The U.S. Forest Service has released a study on how the C-27J could be used by the agency if the Air Force gives them seven as expected. This ninth air tanker study since 1995 was a surprise to us — somehow the Forest Service kept this one under wraps.
The report was prepared by Convergent Performance, LLC in Colorado Springs, Colorado at a cost of $54,000. We can’t find a date on it but the document must have been released very recently. We found a link to it on the Forest Service web site.
If used as an air tanker
The report confirms one thing that we were told by Art Hinaman, USFS Assistant Director for Aviation, on July 1 when we talked with him at the dedication of the memorial site for the crash of MAFFS 7 a month ago. Mr. Hinaman said he thought the C-27J would hold around 1,800 gallons of retardant when outfitted with a conventional, gravity-fed, constant flow tank, and that is what the Convergent study came up with. Of course, Mr. Hinaman had probably already seen Convergent’s findings when we talked about it.
The report concluded the C-27J could carry 1,850 gallons of retardant if 3,200 pounds of unneeded equipment were removed, including flight deck armor (approximately 1,100 lbs), miscellaneous mission equipment such as litter stanchions, tie-down chains, ladders etc. (approximately 1,000 lbs), and the cargo loading system (approximately 1,200 lbs).
If a mini-MAFFS slip-in retardant system was designed for the C-27J cargo space, which is smaller than a C-130, it would hold approximately 1,100 gallons if the same excess equipment was removed. A MAFFS2 has a maximum capacity of 3,000 gallons, but frequently carries less depending on density altitude and fuel load. The mini-MAFFS would not have an air compressor, therefore requiring the aircraft to depend on air compressors being prepositioned at air tanker bases. The USFS has six mobile air compressor systems that were built to support the original MAFFS, but the latest generation, MAFFS2, has an onboard air compressor.
If used as a smokejumper ship
Smokejumpers could exit the C-27J through the two side doors or the aft ramp. Depending on how the aircraft was configured, it could transport between 24 and 46 jumpers.
Here is an excerpt from the report:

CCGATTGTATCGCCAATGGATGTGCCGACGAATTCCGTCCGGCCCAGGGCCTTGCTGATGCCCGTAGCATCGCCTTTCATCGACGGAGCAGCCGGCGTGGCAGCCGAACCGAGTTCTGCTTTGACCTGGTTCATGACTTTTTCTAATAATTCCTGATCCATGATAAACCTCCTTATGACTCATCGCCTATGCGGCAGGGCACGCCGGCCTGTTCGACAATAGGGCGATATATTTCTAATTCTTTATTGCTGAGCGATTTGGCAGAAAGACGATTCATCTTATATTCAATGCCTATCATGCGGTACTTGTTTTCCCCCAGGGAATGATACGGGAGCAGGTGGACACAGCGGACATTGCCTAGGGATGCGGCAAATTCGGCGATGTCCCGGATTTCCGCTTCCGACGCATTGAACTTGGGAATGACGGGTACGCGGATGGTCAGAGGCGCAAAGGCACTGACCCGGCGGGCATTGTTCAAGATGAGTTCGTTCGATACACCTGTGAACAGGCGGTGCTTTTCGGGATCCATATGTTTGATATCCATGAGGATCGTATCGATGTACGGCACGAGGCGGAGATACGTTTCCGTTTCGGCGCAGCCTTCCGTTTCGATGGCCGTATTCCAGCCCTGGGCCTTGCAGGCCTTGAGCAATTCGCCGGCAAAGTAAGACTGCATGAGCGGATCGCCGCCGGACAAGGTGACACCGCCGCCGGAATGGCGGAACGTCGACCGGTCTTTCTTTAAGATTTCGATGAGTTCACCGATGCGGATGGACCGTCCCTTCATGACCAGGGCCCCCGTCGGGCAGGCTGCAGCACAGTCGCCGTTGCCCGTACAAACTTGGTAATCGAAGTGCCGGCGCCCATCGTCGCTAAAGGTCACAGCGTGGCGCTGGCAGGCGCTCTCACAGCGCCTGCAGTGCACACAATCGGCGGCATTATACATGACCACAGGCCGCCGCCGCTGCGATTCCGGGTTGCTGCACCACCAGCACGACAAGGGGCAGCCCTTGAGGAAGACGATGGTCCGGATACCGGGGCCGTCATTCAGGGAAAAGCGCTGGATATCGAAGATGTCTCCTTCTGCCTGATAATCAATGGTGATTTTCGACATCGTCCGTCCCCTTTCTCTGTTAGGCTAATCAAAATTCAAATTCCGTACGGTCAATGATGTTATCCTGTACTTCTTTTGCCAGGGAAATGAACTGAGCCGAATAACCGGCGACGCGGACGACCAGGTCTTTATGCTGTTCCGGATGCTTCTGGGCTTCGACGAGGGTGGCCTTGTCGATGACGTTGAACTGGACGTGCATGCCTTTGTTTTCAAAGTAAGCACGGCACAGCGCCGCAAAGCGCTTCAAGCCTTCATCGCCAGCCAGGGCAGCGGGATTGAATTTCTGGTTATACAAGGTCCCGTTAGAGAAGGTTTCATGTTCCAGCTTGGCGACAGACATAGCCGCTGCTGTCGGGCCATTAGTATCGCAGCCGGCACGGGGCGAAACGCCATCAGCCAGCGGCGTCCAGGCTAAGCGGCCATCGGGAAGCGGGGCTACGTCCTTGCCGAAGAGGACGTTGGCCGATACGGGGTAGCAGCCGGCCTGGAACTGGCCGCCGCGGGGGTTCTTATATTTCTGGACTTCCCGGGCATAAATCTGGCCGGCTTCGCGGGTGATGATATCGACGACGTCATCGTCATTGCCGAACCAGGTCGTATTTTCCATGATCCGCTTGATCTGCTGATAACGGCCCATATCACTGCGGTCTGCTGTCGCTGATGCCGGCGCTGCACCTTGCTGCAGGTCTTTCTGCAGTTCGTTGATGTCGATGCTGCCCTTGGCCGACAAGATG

The C-27J aircraft is very compatible with the smoke jumper mission. The aircraft is specifically designed as an aerial delivery platform for personnel as well as cargo. The C-27J is a high wing aircraft keeping the disruptive airflow above the jump platform; a distance of 41” between the propeller and fuselage to keep turbulence well away from the jumpers; and a horizontal stabilizer on the tail that sits well above the jumper path practically eliminating any parachute contact. The high wing design and the cockpit’s 16-windows provide the best conditions for air to ground visibility and the robust avionics suite with HUD allows pinpoint GPS accuracy for each airdrop. The side doors have a very safe and comfortable height of 6’ 4” and the rear door opening is 7’ 5” high. Free-fall jumpers can be deployed from either side door exit or from the aft ramp. Static line jumpers can only be deployed using the side door exits.
If used to transport firefighters
According to the report, the aircraft configuration can be changed and fitted with standard outer and center seating to accommodate 68 passengers with limited personal equipment plus 2 loadmasters.
The USFS asked Convergent to analyze how the C-27J could be used to transport two 20-person crews to high-elevation airports with relatively short runways. (The maximum allowable flying weight for a hotshot crew is 5,300 pounds.) The examples given were Alturas, CA (KAAT), 4,378′ above sea level; Reserve, NM (T16), at 6,360′; and Negrito Airstrip, Reserve NM (0NM7), at 8,143′. The conclusions were that landing would not be a problem. At two of the three airports taking off would be possible, but at Reserve (T16) with the 4,777′ runway, the aircraft would usually be able to carry only one crew when departing.
If used for cargo
The aircraft could carry between 12,222 and 25,353 pounds of cargo.
If the C-27J accumulated 250 flight hours annually, Convergent estimated it would cost about $7,400 an hour over a 20 to 30 year life span. At 400 hours a year the cost would be about $5,800 an hour over 20 to 30 years.
From the report:
The C-27J is training intensive and requires constant skill application by the aircrews to remain proficient and mission-ready. Although highly automated, this is not an aircraft that can be effectively and safely operated with min-run training and skill. It requires highly skilled professional aircrew. The training available is thorough and adequate, but it is time consuming (2- 3 months) and relatively expensive in its current form. The length of training and lead-time required to have a fully qualified crewmember to meet fire season operational demand will require structured, deliberate, action. Training is only offered by two sources, one being the manufacturer, but it is conducted overseas with equipment not representative of the aircraft the Forest Service would receive and is generally limited to new purchase customers as part of the point of sale agreement. The only US based training offered is in Warner-Robbins, GA.
Other air tanker studies